The stronger Bengals overpowered Cleveland in almost every aspect of the game, resulting in a nine-point win that was never in much danger.
The Cincinnati offense dominated the line of scrimmage against the Browns by frequently using six offensive linemen.
When the Browns responded to seeing 6’9”, 325 lb. Dennis Roland at tight end by bringing eight men into the box, Cincinnati offensive coordinator Bob Bratkowski countered by having Roland kick out the backside defensive end on a stretch play—consistently Cincinnati’s most effective offensive play throughout the afternoon.
Even other Cleveland run-stopping tactics, like corner and safety blitzes, were negated by poor tackling, allowing Larry Johnson and Bernard Scott to get into the secondary.
With the overloads, stretch plays, and missed tackles, Cincinnati was able to rack up 210 yards on the ground, adding to what was the eighth-best rushing offense in the NFL heading into the weekend.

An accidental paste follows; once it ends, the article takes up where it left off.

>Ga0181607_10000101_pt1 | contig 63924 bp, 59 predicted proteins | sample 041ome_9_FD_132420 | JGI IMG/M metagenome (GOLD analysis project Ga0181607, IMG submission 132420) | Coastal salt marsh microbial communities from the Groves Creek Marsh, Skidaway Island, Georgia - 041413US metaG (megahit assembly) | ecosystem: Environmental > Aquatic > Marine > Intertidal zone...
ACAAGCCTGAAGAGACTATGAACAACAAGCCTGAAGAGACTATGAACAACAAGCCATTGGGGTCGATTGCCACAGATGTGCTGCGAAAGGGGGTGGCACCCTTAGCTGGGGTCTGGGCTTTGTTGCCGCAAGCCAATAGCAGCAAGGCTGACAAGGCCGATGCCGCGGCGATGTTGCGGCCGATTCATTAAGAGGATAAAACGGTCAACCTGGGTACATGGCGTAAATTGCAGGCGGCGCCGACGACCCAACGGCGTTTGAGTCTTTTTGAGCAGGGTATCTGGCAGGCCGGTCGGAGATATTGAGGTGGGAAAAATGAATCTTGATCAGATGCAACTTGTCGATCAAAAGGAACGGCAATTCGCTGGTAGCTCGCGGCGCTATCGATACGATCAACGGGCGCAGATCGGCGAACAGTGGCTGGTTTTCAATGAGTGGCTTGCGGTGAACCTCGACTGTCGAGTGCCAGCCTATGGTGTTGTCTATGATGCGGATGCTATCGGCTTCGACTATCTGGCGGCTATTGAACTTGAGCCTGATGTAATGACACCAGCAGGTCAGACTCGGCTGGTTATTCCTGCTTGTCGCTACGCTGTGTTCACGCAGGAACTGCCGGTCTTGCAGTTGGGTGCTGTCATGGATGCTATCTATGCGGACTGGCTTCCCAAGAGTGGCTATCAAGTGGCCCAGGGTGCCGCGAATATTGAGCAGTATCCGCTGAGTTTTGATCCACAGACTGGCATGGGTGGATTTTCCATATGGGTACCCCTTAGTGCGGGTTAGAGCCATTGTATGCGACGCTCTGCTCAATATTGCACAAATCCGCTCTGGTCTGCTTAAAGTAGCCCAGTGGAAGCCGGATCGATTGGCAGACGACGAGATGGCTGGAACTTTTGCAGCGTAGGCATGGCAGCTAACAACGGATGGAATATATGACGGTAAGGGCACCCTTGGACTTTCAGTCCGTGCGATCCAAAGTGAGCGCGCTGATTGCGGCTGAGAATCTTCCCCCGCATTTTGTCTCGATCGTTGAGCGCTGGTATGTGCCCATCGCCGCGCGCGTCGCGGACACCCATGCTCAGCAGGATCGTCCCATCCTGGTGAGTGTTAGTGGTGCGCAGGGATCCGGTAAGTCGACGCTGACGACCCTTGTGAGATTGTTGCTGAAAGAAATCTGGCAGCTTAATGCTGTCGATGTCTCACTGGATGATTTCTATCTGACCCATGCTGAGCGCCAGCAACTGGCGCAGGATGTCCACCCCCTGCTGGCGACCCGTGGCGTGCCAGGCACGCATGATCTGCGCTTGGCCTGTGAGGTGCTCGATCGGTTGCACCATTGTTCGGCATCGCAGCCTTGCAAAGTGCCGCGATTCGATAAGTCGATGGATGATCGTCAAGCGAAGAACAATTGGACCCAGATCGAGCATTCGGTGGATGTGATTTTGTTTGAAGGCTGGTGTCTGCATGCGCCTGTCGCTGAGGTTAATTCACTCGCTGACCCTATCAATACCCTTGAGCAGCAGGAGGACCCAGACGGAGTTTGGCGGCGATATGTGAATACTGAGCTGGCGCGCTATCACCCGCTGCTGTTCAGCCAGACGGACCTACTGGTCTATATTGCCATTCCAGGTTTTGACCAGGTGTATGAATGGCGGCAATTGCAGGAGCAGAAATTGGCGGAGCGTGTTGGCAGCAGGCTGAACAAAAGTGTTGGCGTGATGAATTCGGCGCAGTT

The Bengal defense also exhibited supremacy over the Browns. Except, instead of a physical superiority, their advantage manifested itself much more in the mental deficiencies of Cleveland’s Brady Quinn.
Quinn epitomized a quarterback with happy feet in the pocket, launching inaccurate, hurried, and misguided passes whenever Cincinnati defensive coordinator Mike Zimmer would send an extra pass rusher.
Even when Zimmer abstained from a blitz, a show of six men at the line of scrimmage before the snap was often enough to force Quinn to a check-down into a conservative screen or run play—situations the Bengal defense handled easily against a Cleveland playmaking corps that left something to be desired.
As the Bengals continue to navigate through the plum portion of the schedule—a home game against Detroit next Sunday represents the third straight game with a cellar dweller—from their perch atop the AFC North, they can be comforted by their show of supremacy on Sunday.
It is a theme that will lead them into the playoffs, where as any Darwinian will tell you, only the strong survive.